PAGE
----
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Recommendations for Cervical Facet Joint Pain Treatment

A multidisciplinary group of doctors and researchers has released new guidelines on how to treat cervical spine facet joint pain. Below is a summary of their combined recommendations.

The American Society of Regional Anesthesia and Pain Medicine and the American Academy of Pain Medicine formed a group of scientists, researchers, and doctors called the Cervical Joint Working Group. They asked this group of about 20 experts to develop guidelines for neck pain treatment. In this article we break down some of their recommendations.

treatment for cervical facet joint pain

What Is Cervical Spine Facet Joint Pain?

The cervical spine is the region of the spine from the upper back to the base of the skull, effectively in the neck area. (To learn more read our anatomy of the spine series.)

Facet joint pain is pain caused by issues in the facet joints. A facet joint is an area where one vertebrae of the spine moves in relation to another vertebrae, ie: a joint between two vertebrae of the spine. In particular, facet joints are joints in which the irregularly shaped portion of the vertebrae move in relation to one another. (Read more on vertebrae anatomy and facet joint pain.)

Recommendations for Treatment of Cervical Facet Joint Pain

Based on the Cervical Joint Working Group’s review, they make the following recommendations with regard to treatment of cervical facet joint pain. In their summary article, they carefully note that these are only recommendations and not strict standards. Cases, as always, can vary.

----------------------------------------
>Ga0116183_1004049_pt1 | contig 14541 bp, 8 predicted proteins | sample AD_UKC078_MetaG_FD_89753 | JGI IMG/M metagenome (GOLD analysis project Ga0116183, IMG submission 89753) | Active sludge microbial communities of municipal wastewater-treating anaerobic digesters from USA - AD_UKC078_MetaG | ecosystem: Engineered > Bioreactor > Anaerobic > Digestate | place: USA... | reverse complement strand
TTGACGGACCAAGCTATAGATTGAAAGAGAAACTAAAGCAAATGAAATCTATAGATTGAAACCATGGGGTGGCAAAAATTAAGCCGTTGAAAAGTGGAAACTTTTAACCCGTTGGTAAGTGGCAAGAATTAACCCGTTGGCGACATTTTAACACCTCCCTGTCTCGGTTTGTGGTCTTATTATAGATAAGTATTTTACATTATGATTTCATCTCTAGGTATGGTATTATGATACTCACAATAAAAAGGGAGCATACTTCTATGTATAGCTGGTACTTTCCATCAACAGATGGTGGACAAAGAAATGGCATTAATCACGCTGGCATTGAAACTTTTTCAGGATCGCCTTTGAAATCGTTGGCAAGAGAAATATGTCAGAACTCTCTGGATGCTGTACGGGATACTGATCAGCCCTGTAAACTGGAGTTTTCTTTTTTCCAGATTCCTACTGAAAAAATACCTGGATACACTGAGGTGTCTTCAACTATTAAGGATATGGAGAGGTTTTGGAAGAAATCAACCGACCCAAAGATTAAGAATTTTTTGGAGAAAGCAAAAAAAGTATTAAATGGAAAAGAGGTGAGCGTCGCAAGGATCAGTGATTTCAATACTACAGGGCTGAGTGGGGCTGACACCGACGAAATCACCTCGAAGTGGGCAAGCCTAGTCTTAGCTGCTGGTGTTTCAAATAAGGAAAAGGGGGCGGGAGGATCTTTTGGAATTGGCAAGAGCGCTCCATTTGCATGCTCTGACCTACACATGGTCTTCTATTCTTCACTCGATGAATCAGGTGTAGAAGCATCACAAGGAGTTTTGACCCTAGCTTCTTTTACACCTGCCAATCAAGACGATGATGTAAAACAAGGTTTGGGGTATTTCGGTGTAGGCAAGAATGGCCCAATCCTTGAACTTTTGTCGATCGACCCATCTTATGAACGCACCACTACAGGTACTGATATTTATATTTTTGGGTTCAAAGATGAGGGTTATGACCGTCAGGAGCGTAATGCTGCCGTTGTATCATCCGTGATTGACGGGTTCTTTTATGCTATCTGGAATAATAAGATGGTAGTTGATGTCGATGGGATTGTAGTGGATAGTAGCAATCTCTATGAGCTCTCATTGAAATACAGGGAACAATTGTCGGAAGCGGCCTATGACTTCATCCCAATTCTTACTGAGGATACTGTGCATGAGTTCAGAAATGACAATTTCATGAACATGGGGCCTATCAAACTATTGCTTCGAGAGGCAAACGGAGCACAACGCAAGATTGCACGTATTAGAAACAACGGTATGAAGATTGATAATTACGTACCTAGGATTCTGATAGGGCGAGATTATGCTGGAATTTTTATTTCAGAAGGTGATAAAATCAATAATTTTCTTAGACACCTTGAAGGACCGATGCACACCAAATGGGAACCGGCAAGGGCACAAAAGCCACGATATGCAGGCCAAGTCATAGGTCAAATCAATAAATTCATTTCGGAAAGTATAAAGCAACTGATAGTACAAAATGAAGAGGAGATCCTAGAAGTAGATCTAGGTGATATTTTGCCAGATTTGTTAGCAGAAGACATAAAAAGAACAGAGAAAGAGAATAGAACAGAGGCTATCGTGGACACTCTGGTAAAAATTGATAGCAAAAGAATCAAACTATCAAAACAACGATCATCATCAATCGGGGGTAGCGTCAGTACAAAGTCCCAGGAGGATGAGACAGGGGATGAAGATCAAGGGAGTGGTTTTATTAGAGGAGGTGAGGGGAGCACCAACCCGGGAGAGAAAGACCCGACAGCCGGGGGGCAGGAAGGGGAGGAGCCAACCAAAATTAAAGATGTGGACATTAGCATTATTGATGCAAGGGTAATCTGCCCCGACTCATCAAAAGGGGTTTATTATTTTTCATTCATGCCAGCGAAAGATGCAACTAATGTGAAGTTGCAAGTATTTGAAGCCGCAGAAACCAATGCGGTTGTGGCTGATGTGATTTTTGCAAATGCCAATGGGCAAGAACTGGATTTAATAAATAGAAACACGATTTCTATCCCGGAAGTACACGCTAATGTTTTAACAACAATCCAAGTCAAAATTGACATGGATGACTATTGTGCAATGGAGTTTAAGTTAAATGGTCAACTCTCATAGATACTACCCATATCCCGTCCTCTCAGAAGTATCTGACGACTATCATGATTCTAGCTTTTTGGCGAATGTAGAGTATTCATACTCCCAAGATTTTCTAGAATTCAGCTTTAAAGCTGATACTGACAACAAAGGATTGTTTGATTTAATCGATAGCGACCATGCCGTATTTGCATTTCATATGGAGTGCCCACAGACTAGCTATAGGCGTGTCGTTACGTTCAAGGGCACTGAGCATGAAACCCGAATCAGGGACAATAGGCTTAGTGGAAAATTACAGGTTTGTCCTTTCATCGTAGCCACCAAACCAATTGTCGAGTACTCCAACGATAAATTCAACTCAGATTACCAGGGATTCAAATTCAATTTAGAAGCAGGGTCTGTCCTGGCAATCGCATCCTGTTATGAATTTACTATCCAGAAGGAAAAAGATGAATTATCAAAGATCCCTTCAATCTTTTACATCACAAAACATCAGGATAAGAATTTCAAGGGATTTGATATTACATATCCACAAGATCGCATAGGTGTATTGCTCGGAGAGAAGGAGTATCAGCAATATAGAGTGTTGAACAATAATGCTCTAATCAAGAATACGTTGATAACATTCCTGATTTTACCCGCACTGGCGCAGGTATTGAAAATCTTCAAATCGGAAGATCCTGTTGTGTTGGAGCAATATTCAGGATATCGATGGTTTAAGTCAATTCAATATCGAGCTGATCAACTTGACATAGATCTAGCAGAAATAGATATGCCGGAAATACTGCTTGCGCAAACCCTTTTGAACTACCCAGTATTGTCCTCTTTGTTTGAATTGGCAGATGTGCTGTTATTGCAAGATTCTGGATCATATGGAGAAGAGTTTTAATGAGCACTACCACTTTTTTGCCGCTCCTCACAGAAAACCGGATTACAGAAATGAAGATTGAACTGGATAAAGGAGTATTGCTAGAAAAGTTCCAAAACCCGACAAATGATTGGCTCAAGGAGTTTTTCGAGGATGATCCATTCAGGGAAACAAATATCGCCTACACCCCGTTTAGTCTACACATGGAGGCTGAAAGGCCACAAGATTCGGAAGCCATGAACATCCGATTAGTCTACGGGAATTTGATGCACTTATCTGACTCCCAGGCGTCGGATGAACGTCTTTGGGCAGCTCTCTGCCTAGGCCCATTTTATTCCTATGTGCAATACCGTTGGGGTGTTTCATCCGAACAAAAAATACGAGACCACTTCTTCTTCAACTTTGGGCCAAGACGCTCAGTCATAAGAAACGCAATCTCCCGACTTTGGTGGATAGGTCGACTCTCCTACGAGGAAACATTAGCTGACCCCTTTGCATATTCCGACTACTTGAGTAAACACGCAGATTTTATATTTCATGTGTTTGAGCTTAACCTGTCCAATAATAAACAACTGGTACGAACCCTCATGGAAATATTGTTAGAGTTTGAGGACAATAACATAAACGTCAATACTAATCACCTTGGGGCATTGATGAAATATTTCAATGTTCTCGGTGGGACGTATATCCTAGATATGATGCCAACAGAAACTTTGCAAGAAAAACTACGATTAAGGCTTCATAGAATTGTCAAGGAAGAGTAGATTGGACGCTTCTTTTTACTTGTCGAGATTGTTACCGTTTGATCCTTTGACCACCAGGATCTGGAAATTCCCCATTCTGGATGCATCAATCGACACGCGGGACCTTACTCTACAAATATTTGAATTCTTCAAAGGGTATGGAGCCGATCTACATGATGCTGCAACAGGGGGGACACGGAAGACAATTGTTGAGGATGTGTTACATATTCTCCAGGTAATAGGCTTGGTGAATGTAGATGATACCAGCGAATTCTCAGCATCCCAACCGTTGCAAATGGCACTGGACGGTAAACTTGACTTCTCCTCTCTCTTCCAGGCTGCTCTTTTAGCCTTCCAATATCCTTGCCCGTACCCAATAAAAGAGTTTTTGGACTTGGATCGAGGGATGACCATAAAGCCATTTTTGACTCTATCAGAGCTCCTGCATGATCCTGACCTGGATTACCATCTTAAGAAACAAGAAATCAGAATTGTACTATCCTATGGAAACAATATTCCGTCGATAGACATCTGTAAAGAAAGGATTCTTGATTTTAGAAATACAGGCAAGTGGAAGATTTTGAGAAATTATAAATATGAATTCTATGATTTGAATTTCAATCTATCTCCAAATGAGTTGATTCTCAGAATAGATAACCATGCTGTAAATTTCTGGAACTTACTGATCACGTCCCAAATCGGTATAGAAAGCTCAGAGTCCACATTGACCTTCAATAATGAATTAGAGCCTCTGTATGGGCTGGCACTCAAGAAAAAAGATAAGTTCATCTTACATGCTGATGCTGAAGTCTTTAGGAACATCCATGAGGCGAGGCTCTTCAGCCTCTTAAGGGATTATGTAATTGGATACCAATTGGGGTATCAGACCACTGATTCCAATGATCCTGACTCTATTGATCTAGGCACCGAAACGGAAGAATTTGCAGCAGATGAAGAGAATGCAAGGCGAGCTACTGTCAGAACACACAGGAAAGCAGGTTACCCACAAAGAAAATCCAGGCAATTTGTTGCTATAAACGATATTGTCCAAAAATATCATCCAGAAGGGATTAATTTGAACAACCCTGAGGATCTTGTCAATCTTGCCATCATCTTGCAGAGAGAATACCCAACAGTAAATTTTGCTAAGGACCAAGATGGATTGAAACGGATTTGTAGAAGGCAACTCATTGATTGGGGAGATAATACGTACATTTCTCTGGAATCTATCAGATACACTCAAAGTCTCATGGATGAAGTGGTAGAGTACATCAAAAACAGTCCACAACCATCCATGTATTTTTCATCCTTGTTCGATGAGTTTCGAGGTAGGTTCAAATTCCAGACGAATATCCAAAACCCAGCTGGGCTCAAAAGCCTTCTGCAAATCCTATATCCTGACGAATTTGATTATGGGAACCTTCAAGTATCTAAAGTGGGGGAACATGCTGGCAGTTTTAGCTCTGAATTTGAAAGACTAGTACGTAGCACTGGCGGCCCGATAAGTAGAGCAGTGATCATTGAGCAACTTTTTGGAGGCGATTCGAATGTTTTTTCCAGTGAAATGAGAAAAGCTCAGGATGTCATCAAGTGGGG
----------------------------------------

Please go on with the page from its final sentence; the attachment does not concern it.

The types of treatments they reviewed are:

  • Intra-Articular Joint Injections (IA) – an injection directly into a joint to treat pain which can consist of corticosteroids, anesthetics, or other medications
  • Medial Branch Blocks (MBB) – a more specific type of injection associated with the facet joint
  • Radio Frequency Ablation (RFA) – a pain treatment method in which heat is used to destroy a small amount of tissue on a nerve in an attempt to restrict its ability to send pain signals to the brain

Some of their recommendations, with respect to the treatments above, include:

  • Patient history and a physical examination alone cannot reliably identify the exact joint and location of the problem area.
  • Sedation is not recommended when performing diagnostic tests.
  • There is currently no reliable method for predicting the effectiveness of a facet joint injection for chronic neck pain.
  • Conservative treatment is recommended before a facet joint injection is utilized.
  • When facet joint injections are performed, utilizing imaging equipment to guide the injection location is preferred.
  • A few recommendations are made with respect to how facet joint injections should be made (ie: from which direction, at which angle the needle should be inserted). These approaches vary depending on the specific joint being treated.
  • In addition, the type and amount of medication and/or anesthetic injected is outlined.
  • In most cases, ablation should not be utilized as treatment unless injection(s) have proven unsuccessful in treating the pain.




*Please Note: Information on this site or any recommended sites should not be used as a diagnosis or a substitute for talking with your doctor. Always talk with your doctor about diagnosis and treatment information.
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